More Chellaston pupils prepare to carry on helping orphans in Uganda
What started out as a the trip of a lifetime for a group of pupils last year has now turned into a full-time commitment for Chellaston School.
The pupils visited the African country to see the poverty and lack of resources for children there.
They came home determined to ensure that they would raise enough money to return and make a difference.
The driving force behind the project has been languages' teacher Richard Karran.
Until this year, he was helped by former assistant head John Dickens, whose passion for Africa stemmed from time spent there as a teacher.
Sadly, Mr Dickens died in March and never saw the work this year's 31 pupils put in to create the John Dickens House, in Kampala, for orphaned children.
Mr Karran said: "In 2007, we were all so moved by the poor condition of the orphanage, with eight children to a bed, that we knew we had to go back and do something.
"In between the 2007 and 2008 trips, we raised £26,000 to carry out building work on the orphanage and ensured that all 44 children there have a bed each.
"We also installed solar energy cells, running water and created a play area.
"Our students worked for three weeks on the building, as well as visiting local schools to work with the children."
Mr Dickens wife, Pam, and son, Michael, were present to see the place officially opened on the final day of the trip.
Mr Karran said: "It was such a shame John didn't live to see this but his heart and soul went into the planning and he really believed in the project."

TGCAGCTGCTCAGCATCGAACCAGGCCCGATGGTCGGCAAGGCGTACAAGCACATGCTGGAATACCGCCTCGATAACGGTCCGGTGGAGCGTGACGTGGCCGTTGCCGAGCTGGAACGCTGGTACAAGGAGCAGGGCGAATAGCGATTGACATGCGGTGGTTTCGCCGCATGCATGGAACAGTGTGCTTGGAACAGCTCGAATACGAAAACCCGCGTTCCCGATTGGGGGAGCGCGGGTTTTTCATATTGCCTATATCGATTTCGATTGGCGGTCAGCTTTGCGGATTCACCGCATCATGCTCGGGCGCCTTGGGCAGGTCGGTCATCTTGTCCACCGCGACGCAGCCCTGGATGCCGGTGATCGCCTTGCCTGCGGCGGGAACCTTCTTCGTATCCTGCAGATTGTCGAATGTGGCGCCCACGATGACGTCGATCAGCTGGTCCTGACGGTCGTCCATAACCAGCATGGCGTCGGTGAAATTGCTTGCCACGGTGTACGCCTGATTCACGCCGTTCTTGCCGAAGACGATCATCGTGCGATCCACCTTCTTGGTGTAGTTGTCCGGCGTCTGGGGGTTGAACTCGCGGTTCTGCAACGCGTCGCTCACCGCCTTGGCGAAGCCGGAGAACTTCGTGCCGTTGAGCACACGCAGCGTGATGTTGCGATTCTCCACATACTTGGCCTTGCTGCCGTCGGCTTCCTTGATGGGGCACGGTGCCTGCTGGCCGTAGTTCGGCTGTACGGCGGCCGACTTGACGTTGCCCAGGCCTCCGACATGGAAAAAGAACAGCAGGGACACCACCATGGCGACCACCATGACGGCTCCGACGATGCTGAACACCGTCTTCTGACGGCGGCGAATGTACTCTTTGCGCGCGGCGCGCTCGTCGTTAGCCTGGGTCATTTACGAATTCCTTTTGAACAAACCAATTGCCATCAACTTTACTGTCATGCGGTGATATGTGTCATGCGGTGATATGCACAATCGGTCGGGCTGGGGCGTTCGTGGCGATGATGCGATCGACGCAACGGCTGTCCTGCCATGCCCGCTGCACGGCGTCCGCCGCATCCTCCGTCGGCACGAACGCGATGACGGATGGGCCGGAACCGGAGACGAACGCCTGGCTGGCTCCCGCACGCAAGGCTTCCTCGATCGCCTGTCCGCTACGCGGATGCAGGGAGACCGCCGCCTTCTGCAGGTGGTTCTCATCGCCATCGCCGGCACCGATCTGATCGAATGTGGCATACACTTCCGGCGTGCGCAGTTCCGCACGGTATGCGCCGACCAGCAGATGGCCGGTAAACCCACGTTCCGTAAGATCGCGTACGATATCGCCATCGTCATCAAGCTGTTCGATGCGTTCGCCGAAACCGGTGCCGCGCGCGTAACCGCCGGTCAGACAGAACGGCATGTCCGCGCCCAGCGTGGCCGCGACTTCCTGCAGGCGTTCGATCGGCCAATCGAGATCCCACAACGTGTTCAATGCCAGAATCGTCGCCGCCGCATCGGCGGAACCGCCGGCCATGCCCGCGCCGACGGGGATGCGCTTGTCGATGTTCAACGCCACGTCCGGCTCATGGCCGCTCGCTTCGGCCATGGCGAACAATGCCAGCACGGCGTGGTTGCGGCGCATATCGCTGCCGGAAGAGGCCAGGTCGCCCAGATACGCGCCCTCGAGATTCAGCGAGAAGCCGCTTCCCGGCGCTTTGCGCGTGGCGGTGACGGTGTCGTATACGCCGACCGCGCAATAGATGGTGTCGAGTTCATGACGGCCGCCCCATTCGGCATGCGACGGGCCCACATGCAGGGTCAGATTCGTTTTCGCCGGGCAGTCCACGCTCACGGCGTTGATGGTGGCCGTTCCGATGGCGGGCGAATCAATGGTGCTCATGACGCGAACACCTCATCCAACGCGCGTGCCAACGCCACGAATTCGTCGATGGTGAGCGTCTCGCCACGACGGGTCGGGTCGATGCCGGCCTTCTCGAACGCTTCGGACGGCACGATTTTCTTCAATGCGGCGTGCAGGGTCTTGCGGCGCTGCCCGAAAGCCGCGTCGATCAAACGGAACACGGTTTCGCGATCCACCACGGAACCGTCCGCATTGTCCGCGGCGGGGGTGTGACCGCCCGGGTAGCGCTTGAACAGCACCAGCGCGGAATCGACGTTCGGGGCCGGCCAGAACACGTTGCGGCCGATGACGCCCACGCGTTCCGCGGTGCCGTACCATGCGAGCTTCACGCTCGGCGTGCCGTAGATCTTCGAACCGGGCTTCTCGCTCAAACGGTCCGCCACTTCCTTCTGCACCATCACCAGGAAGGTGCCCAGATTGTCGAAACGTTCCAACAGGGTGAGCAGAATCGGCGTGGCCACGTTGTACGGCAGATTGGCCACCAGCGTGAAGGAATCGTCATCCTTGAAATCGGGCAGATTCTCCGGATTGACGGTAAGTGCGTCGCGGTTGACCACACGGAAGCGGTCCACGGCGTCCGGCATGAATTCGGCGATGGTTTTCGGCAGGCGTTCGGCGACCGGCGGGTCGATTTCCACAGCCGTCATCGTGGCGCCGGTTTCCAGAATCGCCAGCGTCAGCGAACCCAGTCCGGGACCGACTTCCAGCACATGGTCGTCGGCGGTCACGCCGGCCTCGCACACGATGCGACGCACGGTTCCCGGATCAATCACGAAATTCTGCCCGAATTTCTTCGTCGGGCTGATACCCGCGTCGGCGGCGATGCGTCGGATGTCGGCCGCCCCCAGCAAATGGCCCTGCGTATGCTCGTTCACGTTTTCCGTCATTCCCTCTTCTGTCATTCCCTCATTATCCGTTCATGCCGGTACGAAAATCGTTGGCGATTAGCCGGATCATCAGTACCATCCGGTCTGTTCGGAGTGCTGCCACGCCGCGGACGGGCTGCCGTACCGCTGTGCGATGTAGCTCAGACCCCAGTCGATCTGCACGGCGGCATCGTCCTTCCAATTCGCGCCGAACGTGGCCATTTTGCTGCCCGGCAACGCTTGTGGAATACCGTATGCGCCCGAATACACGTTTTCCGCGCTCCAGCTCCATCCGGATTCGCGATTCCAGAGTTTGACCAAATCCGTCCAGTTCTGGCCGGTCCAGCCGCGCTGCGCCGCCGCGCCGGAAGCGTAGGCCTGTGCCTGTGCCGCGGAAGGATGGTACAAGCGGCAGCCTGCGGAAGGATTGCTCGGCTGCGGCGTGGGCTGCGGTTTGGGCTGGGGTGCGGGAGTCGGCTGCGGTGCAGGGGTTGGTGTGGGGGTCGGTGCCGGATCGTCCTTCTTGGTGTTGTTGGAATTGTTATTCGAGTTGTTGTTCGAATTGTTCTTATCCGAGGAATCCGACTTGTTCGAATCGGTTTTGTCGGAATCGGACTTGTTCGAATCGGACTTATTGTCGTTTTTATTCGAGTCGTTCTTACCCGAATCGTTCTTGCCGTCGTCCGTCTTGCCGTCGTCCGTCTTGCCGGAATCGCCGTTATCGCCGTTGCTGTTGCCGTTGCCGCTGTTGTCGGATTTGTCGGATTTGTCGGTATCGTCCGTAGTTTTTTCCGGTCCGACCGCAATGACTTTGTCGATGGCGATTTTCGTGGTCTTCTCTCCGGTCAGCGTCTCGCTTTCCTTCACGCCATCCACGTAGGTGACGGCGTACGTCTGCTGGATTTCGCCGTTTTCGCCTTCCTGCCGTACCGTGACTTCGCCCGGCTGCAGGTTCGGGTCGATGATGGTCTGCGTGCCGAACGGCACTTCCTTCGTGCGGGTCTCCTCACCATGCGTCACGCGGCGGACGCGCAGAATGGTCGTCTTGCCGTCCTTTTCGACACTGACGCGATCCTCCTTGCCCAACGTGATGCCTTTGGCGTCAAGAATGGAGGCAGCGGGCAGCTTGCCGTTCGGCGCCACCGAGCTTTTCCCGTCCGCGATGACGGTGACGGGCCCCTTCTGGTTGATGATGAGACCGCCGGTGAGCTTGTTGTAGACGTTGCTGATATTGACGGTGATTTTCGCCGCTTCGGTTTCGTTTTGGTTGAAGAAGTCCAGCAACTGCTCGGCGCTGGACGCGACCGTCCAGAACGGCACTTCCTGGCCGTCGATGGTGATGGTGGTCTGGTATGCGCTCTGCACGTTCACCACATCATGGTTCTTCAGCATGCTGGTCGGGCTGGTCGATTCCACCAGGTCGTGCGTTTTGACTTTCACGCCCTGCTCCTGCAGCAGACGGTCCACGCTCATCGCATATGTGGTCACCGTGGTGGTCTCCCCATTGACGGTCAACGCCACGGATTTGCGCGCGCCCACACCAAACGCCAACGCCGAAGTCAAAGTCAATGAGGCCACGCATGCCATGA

But the work does not end there and, for those pupils chosen tomorrow, there will be another hardworking trip in 2009 to renovate an outbuilding to house more orphans.
Each of them will raise at least £450 towards their travel and take part in a series of fund-raising events to realise another £15,000 for the work.
Two supervisors look after the orphanage on a daily basis and they rent the building free from Chellaston School.
Mr Karran said: "We want the orphans, who are aged between four and 16, to become self-sufficient.
"We are overwhelmed by the help we have been given by schools in this area and want to ensure these trips continue long into the future for the benefit of everyone."
Letters and progress reports arrive regularly from Uganda at Chellaston School, much to the delight of pupils.
Pupil Andrew Wiseall, 17, said: "This money was the best investment the school could have made and I would go back tomorrow if I had the chance."
Mrs Dickens, who is the former head of Stenson Fields Primary School, said that her husband would be very proud of the work that is taking place in Uganda.
She said: "He would love the fact that the children are giving so much to the country."
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